I.Coast president sacks government
ABIDJAN: Ivory Coast President Laurent Gbagbo on state television sacked the government and dismissed the electoral commission because of a crisis sparked by alleged fraud by the commission's head.
The move throws into doubt the electoral and reconciliation process in the divided country, where elections have been delayed six times since Gbagbo's mandate ran out in 2005.
Gbagbo on Friday called on former rebel New Forces (FN) leader and current Prime Minister Guillaume Soro to form a new government on February 15 and decide on a new "format" for the Independent Electoral Commission.
Gbagbo accused the CEI's head, Robert Beugre Mambe, of having "carried out an illegal operation aimed at obtaining the fraudulent inscription of 429,030 people on the electoral list."
"Just as we thought we had completed our efforts to have clean elections, we see that in reality the peace process... is taken hostage by political parties," Gbagbo said.
"I ask the prime minister to propose to me within seven days from today (Friday) the format of a new credible Independent Electoral Commission which will organise fair and transparent elections," he said.
Ivory Coast investigators said last week that they had found evidence of fraud in a voters' roll being compiled for long-delayed polls because the election panel had used a compact disc with unauthorised names.
Niamkey Koffi, of the opposition Ivory Coast Democratic Party (PDCI), told AFP after Gbagbo's announcement that he had destroyed "all progress in the peace process and sawed off the branch on which he himself was sat."
Anne Ouloto of the opposition Republican Gathering (RDR) party said that "we condemn this decision because it throws into doubt the process for getting out of the crisis."
The electoral process has also been mired by a legal process which has seen some voters of foreign descent struck off the electoral roll, sparking unrest.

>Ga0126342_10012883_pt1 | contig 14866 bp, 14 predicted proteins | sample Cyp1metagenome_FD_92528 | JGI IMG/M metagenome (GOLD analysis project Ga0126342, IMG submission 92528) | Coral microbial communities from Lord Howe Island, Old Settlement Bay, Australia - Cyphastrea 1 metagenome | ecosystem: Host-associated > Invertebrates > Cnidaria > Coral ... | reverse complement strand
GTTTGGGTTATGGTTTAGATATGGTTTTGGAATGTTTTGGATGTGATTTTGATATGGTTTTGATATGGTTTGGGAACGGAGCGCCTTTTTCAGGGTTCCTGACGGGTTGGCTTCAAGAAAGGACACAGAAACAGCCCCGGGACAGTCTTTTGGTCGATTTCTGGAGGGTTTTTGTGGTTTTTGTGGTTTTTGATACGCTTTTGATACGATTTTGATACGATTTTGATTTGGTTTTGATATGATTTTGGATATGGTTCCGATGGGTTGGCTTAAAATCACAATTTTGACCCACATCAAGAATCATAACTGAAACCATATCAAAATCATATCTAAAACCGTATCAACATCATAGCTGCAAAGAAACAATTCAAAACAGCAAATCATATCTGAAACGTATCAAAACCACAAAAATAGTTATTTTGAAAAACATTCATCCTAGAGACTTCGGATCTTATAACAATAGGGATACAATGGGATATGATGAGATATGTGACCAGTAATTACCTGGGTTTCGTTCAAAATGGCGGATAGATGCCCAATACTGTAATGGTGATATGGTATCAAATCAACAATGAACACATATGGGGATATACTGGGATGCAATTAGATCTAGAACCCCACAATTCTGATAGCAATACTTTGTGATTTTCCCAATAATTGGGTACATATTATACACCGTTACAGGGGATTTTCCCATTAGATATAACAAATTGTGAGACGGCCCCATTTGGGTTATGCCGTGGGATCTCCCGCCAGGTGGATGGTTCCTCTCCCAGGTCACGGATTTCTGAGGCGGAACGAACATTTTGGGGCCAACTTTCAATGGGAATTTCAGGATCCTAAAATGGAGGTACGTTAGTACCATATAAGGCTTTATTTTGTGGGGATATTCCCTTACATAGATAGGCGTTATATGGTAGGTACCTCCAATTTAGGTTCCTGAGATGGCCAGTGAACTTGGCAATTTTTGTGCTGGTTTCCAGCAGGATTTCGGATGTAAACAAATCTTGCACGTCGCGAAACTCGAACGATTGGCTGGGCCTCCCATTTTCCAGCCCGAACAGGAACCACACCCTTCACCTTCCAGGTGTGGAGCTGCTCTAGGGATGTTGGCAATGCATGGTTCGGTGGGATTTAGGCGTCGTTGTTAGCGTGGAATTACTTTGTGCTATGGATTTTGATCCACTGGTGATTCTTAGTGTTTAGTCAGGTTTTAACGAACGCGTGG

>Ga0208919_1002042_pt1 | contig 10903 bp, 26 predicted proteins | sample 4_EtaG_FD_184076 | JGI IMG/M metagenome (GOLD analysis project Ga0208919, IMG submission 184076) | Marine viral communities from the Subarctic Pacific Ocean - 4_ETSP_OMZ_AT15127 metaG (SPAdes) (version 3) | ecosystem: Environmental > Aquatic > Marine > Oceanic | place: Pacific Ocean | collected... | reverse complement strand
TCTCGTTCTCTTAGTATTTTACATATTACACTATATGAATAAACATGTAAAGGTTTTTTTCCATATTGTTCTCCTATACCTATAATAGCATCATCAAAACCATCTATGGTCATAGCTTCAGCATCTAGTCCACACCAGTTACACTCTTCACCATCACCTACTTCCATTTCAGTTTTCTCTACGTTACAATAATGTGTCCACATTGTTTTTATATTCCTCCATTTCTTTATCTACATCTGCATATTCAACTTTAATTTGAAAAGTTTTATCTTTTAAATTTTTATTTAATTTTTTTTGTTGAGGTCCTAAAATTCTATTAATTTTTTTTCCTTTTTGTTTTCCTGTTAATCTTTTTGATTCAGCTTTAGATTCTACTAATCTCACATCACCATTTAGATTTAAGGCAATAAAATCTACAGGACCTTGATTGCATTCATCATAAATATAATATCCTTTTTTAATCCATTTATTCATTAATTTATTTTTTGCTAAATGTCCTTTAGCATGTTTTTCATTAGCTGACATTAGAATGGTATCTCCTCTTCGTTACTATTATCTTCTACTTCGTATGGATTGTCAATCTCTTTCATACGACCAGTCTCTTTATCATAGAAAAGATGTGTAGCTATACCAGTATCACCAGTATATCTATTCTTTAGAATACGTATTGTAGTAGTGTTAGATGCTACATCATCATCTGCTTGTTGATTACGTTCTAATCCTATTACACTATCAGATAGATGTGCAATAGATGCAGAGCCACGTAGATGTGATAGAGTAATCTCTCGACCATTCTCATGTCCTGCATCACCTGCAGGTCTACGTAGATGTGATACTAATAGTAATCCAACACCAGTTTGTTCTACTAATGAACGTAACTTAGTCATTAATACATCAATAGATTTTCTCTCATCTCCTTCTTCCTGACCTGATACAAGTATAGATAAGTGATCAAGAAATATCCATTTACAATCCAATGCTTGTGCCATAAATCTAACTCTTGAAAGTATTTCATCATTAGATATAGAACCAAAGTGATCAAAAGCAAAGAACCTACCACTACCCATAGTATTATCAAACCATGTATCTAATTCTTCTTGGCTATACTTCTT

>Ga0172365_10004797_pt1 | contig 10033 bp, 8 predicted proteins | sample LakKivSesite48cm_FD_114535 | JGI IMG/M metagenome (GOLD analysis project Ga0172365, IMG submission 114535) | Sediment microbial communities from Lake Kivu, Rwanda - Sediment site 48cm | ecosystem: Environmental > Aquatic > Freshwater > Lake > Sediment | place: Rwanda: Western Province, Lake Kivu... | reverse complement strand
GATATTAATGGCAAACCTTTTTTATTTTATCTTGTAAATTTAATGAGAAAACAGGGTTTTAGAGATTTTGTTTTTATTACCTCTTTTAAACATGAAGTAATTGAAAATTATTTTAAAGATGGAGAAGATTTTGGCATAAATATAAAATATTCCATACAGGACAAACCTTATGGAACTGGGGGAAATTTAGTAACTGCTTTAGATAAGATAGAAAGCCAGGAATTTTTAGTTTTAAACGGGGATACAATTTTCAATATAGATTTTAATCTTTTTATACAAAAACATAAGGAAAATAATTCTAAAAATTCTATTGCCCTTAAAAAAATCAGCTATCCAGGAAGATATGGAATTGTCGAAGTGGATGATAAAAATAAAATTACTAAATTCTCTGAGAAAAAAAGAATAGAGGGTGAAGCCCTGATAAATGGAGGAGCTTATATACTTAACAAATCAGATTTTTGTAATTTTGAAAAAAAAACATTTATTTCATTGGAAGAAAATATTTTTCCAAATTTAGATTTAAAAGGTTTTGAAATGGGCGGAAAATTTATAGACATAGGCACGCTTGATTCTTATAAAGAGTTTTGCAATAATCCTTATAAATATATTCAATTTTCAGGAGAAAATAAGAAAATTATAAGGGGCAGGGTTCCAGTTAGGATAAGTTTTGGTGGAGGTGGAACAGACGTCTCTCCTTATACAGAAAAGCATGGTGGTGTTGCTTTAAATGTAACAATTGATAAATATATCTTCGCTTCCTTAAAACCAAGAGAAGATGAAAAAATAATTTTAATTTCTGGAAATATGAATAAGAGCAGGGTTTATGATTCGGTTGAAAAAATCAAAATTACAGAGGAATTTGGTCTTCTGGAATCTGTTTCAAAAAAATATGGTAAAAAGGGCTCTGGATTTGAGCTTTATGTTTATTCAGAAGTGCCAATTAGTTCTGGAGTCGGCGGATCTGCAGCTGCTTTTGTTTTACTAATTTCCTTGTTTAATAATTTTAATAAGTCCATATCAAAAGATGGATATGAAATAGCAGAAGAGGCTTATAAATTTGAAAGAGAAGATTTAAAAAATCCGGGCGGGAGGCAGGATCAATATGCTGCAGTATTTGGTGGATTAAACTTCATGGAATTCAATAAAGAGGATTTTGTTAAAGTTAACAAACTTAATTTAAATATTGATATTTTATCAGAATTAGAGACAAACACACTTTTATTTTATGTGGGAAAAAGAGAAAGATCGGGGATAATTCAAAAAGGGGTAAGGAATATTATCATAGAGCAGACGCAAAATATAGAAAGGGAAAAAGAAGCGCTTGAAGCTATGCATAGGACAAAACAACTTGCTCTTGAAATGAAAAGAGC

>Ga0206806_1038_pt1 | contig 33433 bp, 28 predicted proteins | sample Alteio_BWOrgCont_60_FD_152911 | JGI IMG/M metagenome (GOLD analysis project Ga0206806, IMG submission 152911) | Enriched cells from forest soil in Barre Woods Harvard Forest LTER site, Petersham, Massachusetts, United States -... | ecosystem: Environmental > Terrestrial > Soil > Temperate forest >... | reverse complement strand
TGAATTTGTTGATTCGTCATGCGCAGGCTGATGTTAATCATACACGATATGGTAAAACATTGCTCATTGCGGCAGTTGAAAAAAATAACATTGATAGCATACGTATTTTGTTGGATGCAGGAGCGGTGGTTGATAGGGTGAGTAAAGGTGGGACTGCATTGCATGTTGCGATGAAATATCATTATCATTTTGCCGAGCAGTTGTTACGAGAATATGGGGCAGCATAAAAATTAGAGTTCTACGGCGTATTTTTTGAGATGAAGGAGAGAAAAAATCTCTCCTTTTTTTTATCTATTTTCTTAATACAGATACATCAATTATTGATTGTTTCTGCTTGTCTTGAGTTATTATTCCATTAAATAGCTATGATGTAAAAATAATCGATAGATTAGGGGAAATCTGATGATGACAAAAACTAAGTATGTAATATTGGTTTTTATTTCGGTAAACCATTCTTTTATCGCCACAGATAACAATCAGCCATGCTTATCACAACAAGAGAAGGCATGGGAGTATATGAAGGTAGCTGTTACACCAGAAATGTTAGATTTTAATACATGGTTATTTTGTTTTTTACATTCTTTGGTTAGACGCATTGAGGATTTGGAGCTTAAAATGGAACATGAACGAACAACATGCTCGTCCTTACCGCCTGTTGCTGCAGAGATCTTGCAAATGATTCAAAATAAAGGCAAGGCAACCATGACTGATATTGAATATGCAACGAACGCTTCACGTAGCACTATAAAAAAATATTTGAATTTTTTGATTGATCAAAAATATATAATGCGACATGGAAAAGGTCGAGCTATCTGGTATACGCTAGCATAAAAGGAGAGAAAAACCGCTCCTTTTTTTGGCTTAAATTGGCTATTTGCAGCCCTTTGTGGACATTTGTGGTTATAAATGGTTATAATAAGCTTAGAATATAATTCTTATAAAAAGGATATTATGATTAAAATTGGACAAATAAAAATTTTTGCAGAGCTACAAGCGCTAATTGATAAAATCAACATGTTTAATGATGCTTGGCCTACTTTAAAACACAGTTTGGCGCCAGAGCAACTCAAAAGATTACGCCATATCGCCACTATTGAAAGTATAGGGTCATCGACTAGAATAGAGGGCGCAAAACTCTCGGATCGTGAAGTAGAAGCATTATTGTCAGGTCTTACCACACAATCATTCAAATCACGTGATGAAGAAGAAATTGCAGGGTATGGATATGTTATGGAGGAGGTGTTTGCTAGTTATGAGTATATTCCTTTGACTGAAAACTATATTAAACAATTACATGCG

Several thousand people took part in a demonstration in the western town of Vavoua on Tuesday, burning a public building, and last week hundreds ransacked a court in the town of Man, also in the west of the country.
The debate centres on whether people of foreign descent who live in Ivory Coast should be allowed to vote.
The issue is linked to the notion of "Ivoirite" or "Ivorianness", which was a factor behind a 2002 coup plot.
The Ivorian opposition has accused Gbagbo's party of pressuring courts to "strike off names from voters' rolls in an arbitrary, biased and illegal fashion," and called upon supporters to resist such moves.
The UN Security Council recently called for an election to be held by May 31, before mandates for a UN force with nearly 8,000 personnel and a French 1,800-troop deployment in the country run out.
It urged "the relevant Ivorian stakeholders to ensure the publication of the final voters list, to announce the official date of the first round of the presidential elections and to meet their commitments in full."
The poll is aimed at ending a crisis that began with the attempted coup against Gbagbo in September 2002, which left the country split between the rebel-held north -- which is mainly Muslim -- and a government-controlled Christian-dominated south.